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Mtg: My Top 5 Tips for Sideboarding

I've been playing Magic: The Gathering for some time, and today I want to share my tricks.

Good decks have 75 cards

In constructed it is good practice that decks have at least 60 cards but real decks play 75.
This is because it is essential that the mainboard is fully integrated with the Sideboard and not two distinct objects.
In fact, it is extremely important that the sideboard is complementary to the mainboard and can be of help to overcome the major weaknesses of the deck we intend to play in the tournament.
For this reason, many Magic: The gathering Pro Players give the advice to consider all 75 possible slots together and not think first of 60 cards and then the remaining 15.
Playing the best of three games we will have to play with the side at least half of the time if not about 60% of the time, for this reason having a good ability to use the side can really make the difference between a win and a defeat.


Use the sideboard more in Limited

We just talked about Constructed Formats but the same principle applies to Limited formats as well.
In this case the deck is made up of 40 cards and all the others that are not finished in the deck are considered part of the Sideboard by regulation. Considering that we have 45 picks in a draft and only about 23 nonland cards will enter our deck, we have a lot of cards that can be useful and will end up in the side.
Of course all the best ones ended up in the main deck but, in certain situations, some cards might have ended up in the sideboard that can help us make a difference.
That is, when building the main deck it is prepared against the unknown in the opponent's deck but after the first game we should have understood what we are dealing with and therefore we can use this knowledge to our advantage in game 2 and 3.
A serious mistake that many make is precisely that of not considering or re-evaluating the cards in the sideboard considering them to be suboptimal. In Sealed you could even make a deck for game 1 and a second deck for game 2 or game 3. Room for creativity.

A practical example?
Does the opponent play many creatures with toughness equal to 1 or 2? the strength of his creatures does not pass beyond 3 or 4?
That cute 2/5 Crab you put on the side could be a great help against this opponent.

Use the sideboard differently if you are on Draw or Play

Another concept that is often misinterpreted is how to use the Sideboard in a different way for what we are on the play or we are on the draw.
When we are on the Play we have to think about starting to play proactively (i.e. building our game) while when we are on the draw we have to play reactively (i.e. reacting to the opponent's bets).
Why this?
By hypothesis we are playing a mirror match against a deck identical to ours that wins with a 100% third round combo. In this case, the first player to start has an advantage because he can win in his third round which comes just before the opponent's third round. For this reason it is necessary that the second player gets involved with a different mentality (compared to when he plays first) in order to neutralize the opponent's advantage.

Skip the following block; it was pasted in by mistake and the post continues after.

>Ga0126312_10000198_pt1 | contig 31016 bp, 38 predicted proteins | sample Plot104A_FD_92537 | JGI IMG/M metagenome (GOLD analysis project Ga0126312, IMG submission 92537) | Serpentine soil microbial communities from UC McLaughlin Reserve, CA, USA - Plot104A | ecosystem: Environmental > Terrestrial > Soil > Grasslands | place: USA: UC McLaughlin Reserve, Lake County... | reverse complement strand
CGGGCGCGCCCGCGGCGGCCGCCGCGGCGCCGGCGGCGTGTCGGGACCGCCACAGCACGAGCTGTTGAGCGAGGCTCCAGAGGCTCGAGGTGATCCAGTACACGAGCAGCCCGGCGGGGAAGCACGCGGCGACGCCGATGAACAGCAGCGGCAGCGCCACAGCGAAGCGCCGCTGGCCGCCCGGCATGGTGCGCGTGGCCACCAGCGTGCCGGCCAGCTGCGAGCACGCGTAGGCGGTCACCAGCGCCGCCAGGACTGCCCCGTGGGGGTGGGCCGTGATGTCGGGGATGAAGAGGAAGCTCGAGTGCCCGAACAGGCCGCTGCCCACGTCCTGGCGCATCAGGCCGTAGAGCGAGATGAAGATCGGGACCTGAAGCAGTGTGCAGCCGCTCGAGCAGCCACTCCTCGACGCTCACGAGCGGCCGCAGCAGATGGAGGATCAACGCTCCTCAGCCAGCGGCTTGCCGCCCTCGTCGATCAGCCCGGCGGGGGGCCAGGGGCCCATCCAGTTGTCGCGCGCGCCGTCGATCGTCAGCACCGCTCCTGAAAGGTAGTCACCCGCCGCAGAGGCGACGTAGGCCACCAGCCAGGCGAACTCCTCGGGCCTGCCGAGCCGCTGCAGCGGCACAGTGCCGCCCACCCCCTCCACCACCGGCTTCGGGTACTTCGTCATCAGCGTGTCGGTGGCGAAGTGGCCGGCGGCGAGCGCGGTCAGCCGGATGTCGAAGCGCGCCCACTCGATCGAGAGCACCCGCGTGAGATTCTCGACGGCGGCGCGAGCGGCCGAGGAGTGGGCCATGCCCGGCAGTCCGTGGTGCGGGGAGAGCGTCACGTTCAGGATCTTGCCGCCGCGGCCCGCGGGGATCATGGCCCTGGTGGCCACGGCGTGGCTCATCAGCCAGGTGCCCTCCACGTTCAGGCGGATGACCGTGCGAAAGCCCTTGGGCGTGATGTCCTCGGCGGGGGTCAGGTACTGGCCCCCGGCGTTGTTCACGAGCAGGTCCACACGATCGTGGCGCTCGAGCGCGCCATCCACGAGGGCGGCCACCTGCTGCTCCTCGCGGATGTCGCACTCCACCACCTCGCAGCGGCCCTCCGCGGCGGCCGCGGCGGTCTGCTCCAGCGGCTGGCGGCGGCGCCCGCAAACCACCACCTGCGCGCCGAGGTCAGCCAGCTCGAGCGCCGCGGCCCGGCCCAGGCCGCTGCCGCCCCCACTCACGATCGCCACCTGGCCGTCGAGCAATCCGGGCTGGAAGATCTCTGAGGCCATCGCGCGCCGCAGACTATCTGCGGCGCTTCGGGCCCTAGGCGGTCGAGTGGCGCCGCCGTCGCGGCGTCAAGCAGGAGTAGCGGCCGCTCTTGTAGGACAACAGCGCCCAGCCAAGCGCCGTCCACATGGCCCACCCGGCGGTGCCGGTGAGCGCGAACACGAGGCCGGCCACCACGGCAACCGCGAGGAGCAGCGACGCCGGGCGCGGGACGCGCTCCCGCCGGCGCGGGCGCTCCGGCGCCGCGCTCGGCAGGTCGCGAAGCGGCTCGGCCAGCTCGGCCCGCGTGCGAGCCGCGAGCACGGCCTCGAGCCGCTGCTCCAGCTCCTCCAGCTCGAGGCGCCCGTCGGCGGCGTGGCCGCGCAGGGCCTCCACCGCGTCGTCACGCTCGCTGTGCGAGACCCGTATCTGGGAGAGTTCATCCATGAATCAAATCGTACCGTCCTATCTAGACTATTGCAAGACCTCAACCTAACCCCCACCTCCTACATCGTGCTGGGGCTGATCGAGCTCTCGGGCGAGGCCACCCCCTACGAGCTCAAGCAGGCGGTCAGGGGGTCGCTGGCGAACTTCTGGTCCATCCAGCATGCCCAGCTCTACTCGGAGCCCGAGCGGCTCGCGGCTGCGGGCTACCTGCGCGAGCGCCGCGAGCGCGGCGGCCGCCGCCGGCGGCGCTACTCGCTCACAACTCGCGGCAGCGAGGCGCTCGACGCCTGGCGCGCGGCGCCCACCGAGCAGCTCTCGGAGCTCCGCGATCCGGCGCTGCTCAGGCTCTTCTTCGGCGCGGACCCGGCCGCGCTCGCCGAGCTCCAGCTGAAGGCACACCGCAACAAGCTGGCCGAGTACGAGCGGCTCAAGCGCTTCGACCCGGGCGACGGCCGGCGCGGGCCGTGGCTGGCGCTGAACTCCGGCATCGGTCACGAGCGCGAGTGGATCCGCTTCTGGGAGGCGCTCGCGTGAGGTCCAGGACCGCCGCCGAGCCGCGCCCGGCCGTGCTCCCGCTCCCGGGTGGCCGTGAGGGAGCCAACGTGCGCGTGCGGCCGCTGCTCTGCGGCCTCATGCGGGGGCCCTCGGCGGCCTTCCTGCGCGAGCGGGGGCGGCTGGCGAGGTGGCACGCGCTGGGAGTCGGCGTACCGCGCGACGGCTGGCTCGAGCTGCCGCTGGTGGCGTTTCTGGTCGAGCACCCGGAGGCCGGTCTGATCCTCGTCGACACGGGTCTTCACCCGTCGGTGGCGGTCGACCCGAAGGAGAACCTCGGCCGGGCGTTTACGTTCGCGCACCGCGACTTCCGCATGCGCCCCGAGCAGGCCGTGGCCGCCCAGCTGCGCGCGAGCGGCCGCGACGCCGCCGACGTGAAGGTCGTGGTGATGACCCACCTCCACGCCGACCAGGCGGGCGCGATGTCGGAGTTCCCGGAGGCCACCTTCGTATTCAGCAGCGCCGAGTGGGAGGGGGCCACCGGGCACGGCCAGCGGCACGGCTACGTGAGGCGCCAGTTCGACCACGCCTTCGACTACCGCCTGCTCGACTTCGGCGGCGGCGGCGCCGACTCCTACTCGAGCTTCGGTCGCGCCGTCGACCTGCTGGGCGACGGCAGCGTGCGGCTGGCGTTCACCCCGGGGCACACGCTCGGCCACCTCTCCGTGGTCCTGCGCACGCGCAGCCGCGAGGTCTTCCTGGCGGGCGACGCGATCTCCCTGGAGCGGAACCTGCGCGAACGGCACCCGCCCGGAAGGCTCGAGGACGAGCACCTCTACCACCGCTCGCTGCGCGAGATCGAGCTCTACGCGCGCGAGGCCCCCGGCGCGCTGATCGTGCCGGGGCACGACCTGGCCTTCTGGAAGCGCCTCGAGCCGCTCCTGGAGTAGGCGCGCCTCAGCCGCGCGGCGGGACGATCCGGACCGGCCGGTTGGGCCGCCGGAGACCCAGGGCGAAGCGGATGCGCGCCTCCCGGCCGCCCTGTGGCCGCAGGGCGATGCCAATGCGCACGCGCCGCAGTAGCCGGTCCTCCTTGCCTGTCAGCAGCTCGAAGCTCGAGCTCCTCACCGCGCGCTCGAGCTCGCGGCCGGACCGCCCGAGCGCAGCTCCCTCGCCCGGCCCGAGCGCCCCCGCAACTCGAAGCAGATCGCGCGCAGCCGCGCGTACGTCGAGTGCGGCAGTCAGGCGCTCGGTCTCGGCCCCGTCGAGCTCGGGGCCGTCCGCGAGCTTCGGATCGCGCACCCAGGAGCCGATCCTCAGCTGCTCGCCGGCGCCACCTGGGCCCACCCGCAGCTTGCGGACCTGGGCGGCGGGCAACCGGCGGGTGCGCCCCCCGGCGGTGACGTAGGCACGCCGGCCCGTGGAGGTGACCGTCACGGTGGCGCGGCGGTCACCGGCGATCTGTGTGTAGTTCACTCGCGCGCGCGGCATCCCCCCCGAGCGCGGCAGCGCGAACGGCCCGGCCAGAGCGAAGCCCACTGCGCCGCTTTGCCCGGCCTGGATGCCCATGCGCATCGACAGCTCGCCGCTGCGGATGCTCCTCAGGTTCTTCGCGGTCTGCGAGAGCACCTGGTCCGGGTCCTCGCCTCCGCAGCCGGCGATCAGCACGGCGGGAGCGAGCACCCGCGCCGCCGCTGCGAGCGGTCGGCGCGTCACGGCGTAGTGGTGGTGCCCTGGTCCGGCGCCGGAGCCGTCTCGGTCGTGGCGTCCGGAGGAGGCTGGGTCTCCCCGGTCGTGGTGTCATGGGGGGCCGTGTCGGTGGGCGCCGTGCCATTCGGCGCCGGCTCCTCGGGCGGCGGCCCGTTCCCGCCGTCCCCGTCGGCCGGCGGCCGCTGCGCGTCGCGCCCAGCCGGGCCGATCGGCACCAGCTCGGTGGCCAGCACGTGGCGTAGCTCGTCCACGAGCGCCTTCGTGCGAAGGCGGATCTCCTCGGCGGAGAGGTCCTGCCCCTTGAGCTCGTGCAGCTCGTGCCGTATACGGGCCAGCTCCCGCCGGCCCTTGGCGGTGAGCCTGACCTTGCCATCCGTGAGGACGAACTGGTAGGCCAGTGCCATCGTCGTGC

The second player also gets the chance to draw a card that can surely allow him to have more resources to be able to manage the game in this way.

It is not easy to have all the answers ...

It is not easy to have all the answers ...

Use the sideboard against the opponent's post sideboard deck (and not the game1 version)

Extremely important advice, if you are using the Sideboard, consider that the opponent is also doing the same thing towards you!
Don't build your deck to be perfect against the opponent's deck it played against before, build your deck to be perfect against the deck you will be playing against now!
This is because getting your sideboard wrong can impact your chances of winning a lot. Preparing to fight an opponent who no longer exists will certainly not help us win.
Ask yourself these questions: How is the opponent preparing himself? What cards will I be most afraid of? What are the cards that will be weakened the most by the opponent's exchange?

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Don't evolve the sideboard

The balance between the different decks in a format is constantly changing, new cards are added, new discoveries are made by the players in the local shop just as they happen on Pro Tours.
A big mistake is therefore not to modify the sideboard to accommodate these changes.
Very often players arrive at a sideboard configuration that they consider valid and from that point forward they don't modify it anymore. Big mistake.
The sideboard is specially designed to be versatile and give versatility to the 75-card deck, if the sideboard does not allow enough versatility to the deck, it will be easier to beat and this greatly affects our win rate. Remember when I said that 60% of games are played with the sideboard?
Furthermore, the local shop and the Pro Tour do not share the same type of metagame and therefore must be faced with different sideboards and with different mentalities.
One of the risks when playing in a small group of players is that decks become too dependent on that specific metagame and can perform poorly in larger tournaments.
This concludes the list of my 5 tips on the Sideboard, I hope they will help you, let me know in the comments below!

© 2021 Christian Allasia

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